Protecting the Best Men: An Interpretive History of the Law of Libel

By Norman L. Rosenberg | Go to book overview
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Chapter Four
The Era of the Sedition Act and First-Amendment Thought

Although leaders of the Washington administration did not believe that the First Amendment prevented them from prosecuting political speech, only Alexander Hamilton was prepared to brave the political storms that national libel prosecutions would produce. But as partisan passions intensified, prominent Federalists urged an end to the cautious approach of the Washington administration.


The Sedition Act of 1798

Alexander Hamilton again led the way, but other Federalists were no longer far behind. Hamilton's celebrated "Reynolds Pamphlet" of 1797, in which the former treasury secretary denied charges of public wrongdoing but admitted an extramarital affair with one Mrs. Maria Reynolds, began with a scathing attack upon the Jeffersonian press. "The spirit of jacobinism," Hamilton claimed, menaced the republic. "A principal engine, by which this spirit endeavors to accomplish its purposes" was a carefully calculated assault on the reputations of prominent public leaders. The "most direct falsehoods" were invented; lies that had been "often detected and refuted" were "still revived and repeated, in the hope that the refutation may have been forgotten or that the frequency and boldness of accusation" would fool the public; the "most profligate men" were bribed with money and political favors "to become informers and accusors"; and when all these tactics failed, the agents of Jacobinism continued "in corroding whispers to wear away the reputations which they could not directly subvert." These "conspirators against honest fame," against the well-deserved reputations of high public officials, considered nothing sacred. "Even the peace of an unoffending and amiable wife is a welcome repast to their insatiate fury. . . . Even the great and multiplied services, the tried and rarely equalled virtues of a WASHINGTON;" could not escape this "conspiracy of vice against virtue. . . ."1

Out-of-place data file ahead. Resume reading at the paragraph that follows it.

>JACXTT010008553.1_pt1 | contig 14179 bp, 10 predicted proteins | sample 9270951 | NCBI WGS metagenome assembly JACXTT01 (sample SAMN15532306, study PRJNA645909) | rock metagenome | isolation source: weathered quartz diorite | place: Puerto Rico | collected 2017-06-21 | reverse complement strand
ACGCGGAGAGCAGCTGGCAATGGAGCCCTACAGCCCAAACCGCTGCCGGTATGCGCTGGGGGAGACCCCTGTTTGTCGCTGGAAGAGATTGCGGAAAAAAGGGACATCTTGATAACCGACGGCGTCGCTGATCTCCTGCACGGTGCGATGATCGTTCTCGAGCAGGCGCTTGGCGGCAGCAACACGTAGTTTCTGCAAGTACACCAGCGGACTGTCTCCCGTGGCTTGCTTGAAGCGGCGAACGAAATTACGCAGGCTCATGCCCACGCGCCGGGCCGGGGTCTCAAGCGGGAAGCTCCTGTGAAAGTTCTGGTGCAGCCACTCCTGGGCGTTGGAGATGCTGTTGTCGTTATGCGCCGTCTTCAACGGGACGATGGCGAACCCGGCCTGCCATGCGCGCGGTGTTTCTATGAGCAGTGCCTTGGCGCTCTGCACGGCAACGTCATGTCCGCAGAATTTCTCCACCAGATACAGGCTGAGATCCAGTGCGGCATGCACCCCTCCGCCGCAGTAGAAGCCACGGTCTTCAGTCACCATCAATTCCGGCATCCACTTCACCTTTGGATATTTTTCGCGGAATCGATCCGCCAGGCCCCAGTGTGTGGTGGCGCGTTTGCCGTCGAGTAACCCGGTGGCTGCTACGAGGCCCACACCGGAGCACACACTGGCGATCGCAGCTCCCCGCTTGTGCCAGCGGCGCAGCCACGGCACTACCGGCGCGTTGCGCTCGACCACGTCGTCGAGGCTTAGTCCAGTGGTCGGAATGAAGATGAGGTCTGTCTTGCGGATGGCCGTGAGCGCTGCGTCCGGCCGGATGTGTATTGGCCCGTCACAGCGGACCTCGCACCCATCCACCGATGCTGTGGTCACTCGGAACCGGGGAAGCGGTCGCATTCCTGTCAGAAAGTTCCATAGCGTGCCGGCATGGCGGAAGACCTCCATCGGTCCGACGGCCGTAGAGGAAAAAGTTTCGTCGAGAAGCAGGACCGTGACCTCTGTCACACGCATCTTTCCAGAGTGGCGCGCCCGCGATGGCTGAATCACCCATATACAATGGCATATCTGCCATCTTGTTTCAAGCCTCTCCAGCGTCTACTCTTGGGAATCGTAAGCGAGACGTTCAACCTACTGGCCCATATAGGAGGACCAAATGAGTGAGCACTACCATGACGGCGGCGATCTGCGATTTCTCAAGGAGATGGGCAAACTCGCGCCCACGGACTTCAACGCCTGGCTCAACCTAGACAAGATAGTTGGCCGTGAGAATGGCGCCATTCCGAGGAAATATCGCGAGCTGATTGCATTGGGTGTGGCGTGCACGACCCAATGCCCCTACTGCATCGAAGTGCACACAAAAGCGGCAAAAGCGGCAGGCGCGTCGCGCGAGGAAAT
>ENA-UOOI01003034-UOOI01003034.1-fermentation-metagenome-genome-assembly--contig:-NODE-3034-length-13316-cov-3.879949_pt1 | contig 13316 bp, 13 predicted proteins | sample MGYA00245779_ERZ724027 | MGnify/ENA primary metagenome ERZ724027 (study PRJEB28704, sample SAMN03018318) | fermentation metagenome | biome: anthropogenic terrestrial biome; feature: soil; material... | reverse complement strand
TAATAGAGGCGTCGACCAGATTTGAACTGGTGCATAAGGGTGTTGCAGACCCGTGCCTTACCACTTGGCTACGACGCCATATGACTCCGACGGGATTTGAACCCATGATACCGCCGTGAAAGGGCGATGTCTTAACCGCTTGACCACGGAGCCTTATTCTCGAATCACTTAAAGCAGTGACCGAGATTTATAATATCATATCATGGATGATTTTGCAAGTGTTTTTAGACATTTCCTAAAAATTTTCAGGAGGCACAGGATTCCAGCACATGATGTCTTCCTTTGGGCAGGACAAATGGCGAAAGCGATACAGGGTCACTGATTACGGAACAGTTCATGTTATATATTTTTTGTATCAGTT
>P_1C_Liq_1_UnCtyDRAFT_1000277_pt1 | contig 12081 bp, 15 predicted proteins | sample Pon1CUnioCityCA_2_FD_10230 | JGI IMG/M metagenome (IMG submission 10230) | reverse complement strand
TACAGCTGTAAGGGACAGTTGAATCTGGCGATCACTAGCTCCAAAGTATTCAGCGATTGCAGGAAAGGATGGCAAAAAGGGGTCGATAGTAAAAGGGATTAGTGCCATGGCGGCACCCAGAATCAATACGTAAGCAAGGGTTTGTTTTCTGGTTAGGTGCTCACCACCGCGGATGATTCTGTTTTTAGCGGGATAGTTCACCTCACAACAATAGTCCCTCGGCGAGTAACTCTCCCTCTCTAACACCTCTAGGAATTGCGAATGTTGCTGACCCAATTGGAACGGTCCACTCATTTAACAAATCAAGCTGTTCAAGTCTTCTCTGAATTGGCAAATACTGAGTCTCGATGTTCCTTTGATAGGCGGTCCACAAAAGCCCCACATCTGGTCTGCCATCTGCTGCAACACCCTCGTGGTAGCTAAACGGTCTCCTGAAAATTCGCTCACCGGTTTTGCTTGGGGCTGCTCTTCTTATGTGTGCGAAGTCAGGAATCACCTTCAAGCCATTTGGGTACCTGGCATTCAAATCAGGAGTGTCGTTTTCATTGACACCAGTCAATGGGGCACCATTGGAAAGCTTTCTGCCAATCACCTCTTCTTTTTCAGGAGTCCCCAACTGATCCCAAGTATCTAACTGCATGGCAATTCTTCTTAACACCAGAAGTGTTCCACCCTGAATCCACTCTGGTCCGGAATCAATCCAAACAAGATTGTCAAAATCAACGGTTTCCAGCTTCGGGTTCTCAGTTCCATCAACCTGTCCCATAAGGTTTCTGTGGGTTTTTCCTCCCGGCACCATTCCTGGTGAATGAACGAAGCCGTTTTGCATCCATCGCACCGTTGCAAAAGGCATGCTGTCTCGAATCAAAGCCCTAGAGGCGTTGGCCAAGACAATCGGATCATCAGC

Two years later, in 1799, Hamilton successfully urged the attorney general of New York, Josiah Ogden Hoffman, to prosecute Greenleaf's New Daily Advertiser for repeating rumors that Hamilton had tried to suppress William Duane's Aurora. Expanding upon the analysis of the "Reynolds Pamphlet,"

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